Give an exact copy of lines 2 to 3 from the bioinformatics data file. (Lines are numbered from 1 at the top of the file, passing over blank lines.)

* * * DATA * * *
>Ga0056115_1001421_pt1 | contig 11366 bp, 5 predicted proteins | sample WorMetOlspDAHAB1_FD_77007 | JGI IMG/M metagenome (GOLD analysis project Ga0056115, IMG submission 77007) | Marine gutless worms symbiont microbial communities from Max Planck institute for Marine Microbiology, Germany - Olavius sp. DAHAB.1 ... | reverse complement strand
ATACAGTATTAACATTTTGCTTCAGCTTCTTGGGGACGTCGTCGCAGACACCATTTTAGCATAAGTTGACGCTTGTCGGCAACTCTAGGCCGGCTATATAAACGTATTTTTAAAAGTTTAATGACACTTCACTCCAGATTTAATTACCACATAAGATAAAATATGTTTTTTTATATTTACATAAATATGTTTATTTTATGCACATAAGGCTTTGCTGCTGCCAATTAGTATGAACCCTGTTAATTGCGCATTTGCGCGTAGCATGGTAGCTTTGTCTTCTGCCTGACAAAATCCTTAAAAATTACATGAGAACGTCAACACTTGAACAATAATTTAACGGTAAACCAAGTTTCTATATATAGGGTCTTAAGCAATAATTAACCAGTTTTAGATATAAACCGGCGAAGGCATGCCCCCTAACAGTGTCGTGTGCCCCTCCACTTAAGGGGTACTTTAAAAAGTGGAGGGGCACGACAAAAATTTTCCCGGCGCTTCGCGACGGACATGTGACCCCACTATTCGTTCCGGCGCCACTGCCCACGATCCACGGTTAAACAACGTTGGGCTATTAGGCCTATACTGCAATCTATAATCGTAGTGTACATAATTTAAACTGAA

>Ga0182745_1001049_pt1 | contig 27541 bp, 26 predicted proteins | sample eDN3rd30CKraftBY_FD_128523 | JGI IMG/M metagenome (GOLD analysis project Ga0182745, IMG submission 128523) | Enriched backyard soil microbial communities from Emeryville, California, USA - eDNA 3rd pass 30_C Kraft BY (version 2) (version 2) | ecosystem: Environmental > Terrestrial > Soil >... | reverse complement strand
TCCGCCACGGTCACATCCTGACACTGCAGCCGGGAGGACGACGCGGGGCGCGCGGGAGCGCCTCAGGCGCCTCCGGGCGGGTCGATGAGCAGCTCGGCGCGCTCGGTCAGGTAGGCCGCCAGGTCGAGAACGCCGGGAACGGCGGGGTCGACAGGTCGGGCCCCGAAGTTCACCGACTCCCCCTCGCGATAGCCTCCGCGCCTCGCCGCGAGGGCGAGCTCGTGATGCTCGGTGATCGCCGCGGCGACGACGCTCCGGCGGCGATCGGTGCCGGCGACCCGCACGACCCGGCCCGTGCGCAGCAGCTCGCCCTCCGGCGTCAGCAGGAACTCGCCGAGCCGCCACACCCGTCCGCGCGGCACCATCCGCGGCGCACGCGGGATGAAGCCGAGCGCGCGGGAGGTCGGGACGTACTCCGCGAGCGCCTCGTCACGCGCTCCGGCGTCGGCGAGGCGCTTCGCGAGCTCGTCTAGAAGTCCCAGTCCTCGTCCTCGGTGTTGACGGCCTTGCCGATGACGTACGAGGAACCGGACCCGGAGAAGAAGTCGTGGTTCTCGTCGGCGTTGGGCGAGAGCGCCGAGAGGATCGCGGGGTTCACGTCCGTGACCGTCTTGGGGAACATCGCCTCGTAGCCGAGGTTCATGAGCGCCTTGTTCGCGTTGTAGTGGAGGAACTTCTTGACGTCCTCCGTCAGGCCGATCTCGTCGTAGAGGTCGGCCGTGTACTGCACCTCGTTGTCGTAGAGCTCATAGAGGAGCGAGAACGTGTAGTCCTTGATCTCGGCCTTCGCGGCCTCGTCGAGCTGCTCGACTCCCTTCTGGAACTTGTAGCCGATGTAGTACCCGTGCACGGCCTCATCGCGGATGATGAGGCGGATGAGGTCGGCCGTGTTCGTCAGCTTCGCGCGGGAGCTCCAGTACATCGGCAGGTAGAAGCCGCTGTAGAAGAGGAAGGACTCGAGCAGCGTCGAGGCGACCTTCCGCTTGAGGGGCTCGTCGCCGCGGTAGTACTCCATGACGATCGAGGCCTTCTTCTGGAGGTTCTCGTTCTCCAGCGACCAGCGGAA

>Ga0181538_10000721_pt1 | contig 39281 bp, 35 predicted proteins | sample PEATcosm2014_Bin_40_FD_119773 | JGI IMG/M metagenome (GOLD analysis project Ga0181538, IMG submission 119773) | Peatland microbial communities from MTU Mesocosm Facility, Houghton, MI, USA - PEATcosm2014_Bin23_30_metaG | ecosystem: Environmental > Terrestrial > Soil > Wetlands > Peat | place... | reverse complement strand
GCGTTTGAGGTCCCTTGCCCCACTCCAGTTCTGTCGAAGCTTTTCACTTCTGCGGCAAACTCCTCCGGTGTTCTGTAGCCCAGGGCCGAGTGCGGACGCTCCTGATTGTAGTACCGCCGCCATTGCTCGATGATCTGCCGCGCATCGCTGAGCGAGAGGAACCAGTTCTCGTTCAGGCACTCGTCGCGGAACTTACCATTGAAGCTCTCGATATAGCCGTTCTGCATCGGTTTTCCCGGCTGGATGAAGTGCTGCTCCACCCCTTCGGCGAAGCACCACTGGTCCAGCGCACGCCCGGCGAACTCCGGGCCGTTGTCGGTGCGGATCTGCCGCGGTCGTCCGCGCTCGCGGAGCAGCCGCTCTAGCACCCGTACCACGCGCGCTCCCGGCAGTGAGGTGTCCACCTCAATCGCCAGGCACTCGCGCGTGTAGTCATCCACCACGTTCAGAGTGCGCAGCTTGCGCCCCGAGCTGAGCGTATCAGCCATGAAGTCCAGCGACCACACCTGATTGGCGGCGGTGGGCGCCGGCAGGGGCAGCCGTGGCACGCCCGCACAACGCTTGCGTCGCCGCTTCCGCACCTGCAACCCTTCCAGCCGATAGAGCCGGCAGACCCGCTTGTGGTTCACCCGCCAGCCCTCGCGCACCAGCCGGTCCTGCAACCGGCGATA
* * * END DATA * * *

ATACAGTATTAACATTTTGCTTCAGCTTCTTGGGGACGTCGTCGCAGACACCATTTTAGCATAAGTTGACGCTTGTCGGCAACTCTAGGCCGGCTATATAAACGTATTTTTAAAAGTTTAATGACACTTCACTCCAGATTTAATTACCACATAAGATAAAATATGTTTTTTTATATTTACATAAATATGTTTATTTTATGCACATAAGGCTTTGCTGCTGCCAATTAGTATGAACCCTGTTAATTGCGCATTTGCGCGTAGCATGGTAGCTTTGTCTTCTGCCTGACAAAATCCTTAAAAATTACATGAGAACGTCAACACTTGAACAATAATTTAACGGTAAACCAAGTTTCTATATATAGGGTCTTAAGCAATAATTAACCAGTTTTAGATATAAACCGGCGAAGGCATGCCCCCTAACAGTGTCGTGTGCCCCTCCACTTAAGGGGTACTTTAAAAAGTGGAGGGGCACGACAAAAATTTTCCCGGCGCTTCGCGACGGACATGTGACCCCACTATTCGTTCCGGCGCCACTGCCCACGATCCACGGTTAAACAACGTTGGGCTATTAGGCCTATACTGCAATCTATAATCGTAGTGTACATAATTTAAACTGAA

>Ga0182745_1001049_pt1 | contig 27541 bp, 26 predicted proteins | sample eDN3rd30CKraftBY_FD_128523 | JGI IMG/M metagenome (GOLD analysis project Ga0182745, IMG submission 128523) | Enriched backyard soil microbial communities from Emeryville, California, USA - eDNA 3rd pass 30_C Kraft BY (version 2) (version 2) | ecosystem: Environmental > Terrestrial > Soil >... | reverse complement strand